The Signs Were Not There

“We used to say this was ‘up South,’ and, you know, the other places were ‘down South.'”

Transcript for The Signs Were Not There

All of my folks—my father and my mother’s side, they were all from Florida. Gainesville, Alachua, Florida, and all down there. Every summer, my mother packed us all up, you know, trunk, lunch, you know, the shoeboxes with the sandwiches, and the fried chicken, and the cake, and everything, put us on a train, and we went to Florida every summer. We spent the summer in Florida. She never, until the day my mom died, she never got used to the winters in Gary. She hated it.

I never wanted to go. Well, I shouldn’t say I never wanted to go; that’s not true. As I started to get older, I didn’t want to go because all my friends were here. But in Florida, you know, as I said, it was always summertime so my folks, you know, they had the fig trees and the things that you do when you’re in a warm climate. But in Gary, you know, I mean, when I first moved there, we didn’t even have grass in our yard. The front yard was dirt. And we used to dig that dirt, and put it in buckets, and do all kinds of crazy things with it. But in Florida, I mean, you know, there was grass and there were fruit trees…

One year, I went to Gainesville to see my grandmother, and I went by myself. When I got ready to get off the bus one night, the bus stopped somewhere, and I got ready to get off the bus to go to the washroom and there was this big sign, you know: “Colored.” I’m like, “What?” There was something about seeing an actual sign telling you, “No, you cannot.” There was a different feeling when I saw that sign. Here in Gary we knew that the racism was existent because we knew the restaurant right down the corner from the school we couldn’t go to, it wasn’t as…you know, overt, you know? The signs were not there. But this, when I saw this sign that said, “Colored,” I was like, “Oh, my God.” And as a matter of fact, I wanted a sandwich—I was told by other people on the bus that, “If you want a sandwich, you got to go around the back.” And so I went around the back out of curiosity and it was dark, the front of the—where, you know, where the whites went, it was lit up, you know, really nice. And you went around the back, it was really dark, and then I’m like, “I don’t want anything.” You know? So I got back on the bus.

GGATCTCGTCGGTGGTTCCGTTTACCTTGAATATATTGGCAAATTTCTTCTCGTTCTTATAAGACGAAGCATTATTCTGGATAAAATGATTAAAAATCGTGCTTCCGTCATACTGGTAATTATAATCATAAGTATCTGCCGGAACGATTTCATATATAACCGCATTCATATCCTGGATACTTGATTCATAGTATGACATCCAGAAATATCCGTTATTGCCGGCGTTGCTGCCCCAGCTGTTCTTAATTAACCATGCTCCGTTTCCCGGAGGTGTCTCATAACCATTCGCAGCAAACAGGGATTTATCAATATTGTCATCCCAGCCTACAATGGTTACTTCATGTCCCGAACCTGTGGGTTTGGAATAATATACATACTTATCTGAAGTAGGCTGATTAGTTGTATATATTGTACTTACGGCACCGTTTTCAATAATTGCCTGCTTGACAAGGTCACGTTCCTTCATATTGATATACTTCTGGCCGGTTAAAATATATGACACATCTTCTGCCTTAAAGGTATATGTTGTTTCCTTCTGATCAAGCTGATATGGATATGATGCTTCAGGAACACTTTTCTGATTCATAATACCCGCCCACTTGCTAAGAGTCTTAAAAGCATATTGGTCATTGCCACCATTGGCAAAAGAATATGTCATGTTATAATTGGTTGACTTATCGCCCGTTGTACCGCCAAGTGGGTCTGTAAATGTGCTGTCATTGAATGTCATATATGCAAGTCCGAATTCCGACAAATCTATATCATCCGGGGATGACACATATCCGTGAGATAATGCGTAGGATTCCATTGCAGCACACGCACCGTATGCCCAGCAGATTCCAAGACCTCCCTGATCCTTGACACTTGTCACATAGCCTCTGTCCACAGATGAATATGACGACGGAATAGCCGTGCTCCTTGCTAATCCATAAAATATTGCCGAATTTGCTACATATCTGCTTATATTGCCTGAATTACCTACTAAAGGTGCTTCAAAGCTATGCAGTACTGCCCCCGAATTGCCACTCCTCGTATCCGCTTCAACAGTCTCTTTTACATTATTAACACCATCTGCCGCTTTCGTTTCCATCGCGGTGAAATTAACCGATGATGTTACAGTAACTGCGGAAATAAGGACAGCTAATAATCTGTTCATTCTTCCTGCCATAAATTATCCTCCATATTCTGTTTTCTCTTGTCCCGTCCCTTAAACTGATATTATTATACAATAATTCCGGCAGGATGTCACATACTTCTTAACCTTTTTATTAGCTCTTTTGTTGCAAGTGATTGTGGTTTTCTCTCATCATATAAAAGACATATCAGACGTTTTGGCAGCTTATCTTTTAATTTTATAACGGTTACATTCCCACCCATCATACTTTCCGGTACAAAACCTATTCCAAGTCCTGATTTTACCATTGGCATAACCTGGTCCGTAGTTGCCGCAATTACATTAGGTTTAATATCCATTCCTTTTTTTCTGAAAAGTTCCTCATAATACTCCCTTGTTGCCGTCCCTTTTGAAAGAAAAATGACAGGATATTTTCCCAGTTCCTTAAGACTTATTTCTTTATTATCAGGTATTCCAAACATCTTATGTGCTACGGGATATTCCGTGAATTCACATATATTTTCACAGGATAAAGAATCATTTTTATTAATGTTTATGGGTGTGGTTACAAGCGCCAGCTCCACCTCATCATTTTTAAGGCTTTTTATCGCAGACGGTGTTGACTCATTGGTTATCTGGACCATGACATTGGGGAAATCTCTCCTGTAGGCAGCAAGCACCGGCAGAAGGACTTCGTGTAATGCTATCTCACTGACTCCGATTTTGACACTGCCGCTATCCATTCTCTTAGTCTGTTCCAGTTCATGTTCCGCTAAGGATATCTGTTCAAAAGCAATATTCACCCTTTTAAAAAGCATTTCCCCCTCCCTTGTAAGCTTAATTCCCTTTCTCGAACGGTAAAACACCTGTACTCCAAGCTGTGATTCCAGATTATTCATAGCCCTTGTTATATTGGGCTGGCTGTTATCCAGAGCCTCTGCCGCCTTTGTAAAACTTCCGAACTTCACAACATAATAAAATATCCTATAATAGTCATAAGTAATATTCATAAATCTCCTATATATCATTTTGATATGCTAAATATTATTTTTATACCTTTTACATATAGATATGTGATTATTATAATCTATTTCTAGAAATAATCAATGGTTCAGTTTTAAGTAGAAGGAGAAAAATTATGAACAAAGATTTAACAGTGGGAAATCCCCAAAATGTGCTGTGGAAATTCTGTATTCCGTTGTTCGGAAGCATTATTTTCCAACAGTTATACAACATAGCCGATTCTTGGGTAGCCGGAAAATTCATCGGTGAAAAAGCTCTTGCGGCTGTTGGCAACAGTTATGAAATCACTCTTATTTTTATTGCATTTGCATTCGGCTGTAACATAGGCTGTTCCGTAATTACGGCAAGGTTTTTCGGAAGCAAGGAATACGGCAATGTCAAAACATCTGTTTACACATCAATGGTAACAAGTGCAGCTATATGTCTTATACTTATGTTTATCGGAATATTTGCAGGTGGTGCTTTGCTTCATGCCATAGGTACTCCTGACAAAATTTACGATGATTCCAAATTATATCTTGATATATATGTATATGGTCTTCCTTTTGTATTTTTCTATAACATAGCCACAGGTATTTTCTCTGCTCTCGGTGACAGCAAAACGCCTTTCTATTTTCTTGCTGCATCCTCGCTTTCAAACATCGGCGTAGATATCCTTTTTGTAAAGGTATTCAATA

The Civil Rights Movement was not as big in Gary as it was in some—in cities in the South. We knew that, you know, certain things were happening. Changes were happening, but there was not the movement here in Gary that there was in some of the other—other cities in the South. You know, the lunchroom counter demonstrations and those kinds of things. We used to say this was “up South,” and, you know, the other places were “down South.”

I was involved with Rudolph Clay’s—he had an organization called the Claymates. I was beyond excited to see, you know, these congressmen and all these other people come to Gary for that Black National Convention. And Rudy had a booth, and we—my girlfriends and I, I don’t even remember what we were selling. We were just there, and so glad to be there, and have an opportunity… like I remember Conyers from Michigan—I don’t know how to explain it to you. But it was—it was really a big deal. We were so excited, yes.

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